Taking the Heat out of Thermal Growth Issues – Part 2 by Daus Studenberg
In the previous article, we discussed two methods for thermal growth monitoring, the “snapshot method” and “continuous monitoring”. With the “snapshot” method, we only knew the initial and final thermal growth readings, with no information in between. Some typical “snapshot” results are shown below:
Vertical Offset: -24.4 mils
Vertical Angularity: 15.2 mils/10″
Horizontal Offset: -12.3 mils
Horizontal Angularity: 7.5 mils
“Continuous monitoring” is exactly what it says: the thermal growth is “continuously monitored”. Our ROTALIGN ULTRA LIVE TREND and PERMALIGN thermal growth monitoring systems work in this way.
Alignment readings between the machines are taken at preset intervals for a predetermined amount of time. The relative alignment changes are then clearly displayed as a set of graphs. Here are the same “snap shot” readings, but this time displayed as a continuously monitored measurement from the ROTALIGN ULTRA LIVE TREND.
Notice the chart displays the same final “snapshot” alignment readings, but this time we see the graphs of all the positional changes that occurred along the way, from the starting to the ending position, which are not readily apparent with the simple “snapshot” method. These graphs reveal the following:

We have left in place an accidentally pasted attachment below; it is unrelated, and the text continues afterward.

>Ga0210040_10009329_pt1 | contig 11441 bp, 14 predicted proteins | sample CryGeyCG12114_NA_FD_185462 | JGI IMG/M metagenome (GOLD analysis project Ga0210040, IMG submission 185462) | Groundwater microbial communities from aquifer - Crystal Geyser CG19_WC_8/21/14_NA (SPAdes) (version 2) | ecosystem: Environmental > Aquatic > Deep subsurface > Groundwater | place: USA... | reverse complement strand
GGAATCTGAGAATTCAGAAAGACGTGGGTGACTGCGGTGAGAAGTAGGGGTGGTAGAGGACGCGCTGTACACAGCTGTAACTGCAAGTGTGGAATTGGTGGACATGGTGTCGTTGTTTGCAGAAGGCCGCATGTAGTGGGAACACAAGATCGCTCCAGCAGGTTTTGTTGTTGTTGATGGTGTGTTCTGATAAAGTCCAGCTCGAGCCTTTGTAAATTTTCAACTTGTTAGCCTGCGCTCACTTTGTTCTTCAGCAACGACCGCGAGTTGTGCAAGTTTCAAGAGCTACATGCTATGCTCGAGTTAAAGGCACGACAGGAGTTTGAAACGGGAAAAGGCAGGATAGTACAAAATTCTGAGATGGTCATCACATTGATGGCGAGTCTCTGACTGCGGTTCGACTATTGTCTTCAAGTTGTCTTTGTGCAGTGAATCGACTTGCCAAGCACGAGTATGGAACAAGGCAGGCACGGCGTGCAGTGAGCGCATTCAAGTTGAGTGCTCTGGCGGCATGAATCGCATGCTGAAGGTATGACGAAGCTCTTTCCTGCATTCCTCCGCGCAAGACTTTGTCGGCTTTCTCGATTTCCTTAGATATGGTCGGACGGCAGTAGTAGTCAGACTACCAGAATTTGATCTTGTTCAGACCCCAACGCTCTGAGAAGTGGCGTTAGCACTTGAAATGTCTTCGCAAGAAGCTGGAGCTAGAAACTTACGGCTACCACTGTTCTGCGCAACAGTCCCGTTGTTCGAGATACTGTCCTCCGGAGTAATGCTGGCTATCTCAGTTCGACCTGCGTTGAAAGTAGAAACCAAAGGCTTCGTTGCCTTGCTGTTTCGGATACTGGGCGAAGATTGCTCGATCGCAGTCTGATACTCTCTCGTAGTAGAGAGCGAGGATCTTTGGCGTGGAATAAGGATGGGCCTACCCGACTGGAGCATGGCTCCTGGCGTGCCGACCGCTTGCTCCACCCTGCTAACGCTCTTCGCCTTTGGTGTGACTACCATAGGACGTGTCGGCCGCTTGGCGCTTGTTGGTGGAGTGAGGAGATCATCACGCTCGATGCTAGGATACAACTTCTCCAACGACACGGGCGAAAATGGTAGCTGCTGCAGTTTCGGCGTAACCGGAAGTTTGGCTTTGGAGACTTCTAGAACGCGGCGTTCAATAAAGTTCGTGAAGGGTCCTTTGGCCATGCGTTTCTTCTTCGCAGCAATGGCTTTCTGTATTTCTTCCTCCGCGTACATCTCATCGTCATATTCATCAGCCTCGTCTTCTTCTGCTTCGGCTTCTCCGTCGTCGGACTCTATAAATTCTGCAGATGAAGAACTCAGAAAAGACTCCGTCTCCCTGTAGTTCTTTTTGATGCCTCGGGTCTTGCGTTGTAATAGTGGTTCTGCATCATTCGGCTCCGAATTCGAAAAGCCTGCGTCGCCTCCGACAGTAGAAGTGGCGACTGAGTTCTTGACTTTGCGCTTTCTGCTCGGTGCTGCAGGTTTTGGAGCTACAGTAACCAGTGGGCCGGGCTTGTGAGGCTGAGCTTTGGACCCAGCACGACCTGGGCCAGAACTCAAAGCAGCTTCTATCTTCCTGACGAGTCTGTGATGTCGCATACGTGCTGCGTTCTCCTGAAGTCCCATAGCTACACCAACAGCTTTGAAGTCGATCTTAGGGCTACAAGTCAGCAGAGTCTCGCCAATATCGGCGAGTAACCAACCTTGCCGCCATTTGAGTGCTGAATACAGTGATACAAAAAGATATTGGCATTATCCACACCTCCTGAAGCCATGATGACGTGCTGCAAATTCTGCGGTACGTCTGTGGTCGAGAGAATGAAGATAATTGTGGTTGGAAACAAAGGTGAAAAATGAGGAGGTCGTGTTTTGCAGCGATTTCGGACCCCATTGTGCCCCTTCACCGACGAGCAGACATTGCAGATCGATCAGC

- The vertical offset had moved in the positive direction and then changed to the opposite direction.
- The readings stabilized in the last 40% of the measurement. This shows us that the final readings were taken when the machine had stabilized.
- There are no sharp drops or radical moves. We are assured the bracket was not bumped or hit during measurement.
- The readings were consistent, indicating that vibration was not severely influencing the results (which can be compensated for by simply increasing the number of points taken per measurement at each interval).
Here’s a video replay of the whole measurement (a standard feature of the ROTALIGN ULTRA LIVE TREND):
It is essential to get dependable and reliable results for thermal growth studies because you will be deliberately misaligning a machine for the purpose of improving the alignment. Individual events during the monitoring period can be tagged and commented upon, thereby allowing the effects of external actions (such as opening or closing a valve, changing the load on the machines, or starting a nearby machine, say) to be documented. The extra information gathered by continuous monitoring is very useful for thermal growth monitoring. Continuous monitoring provides essential evidence for the user to confidently state, “it is what it is”, with regards to misalignment due to thermal growth.
In Part 3 of this article, we will discuss how to choose a thermal growth monitoring system.
Alignment by Daus Studenberg CRL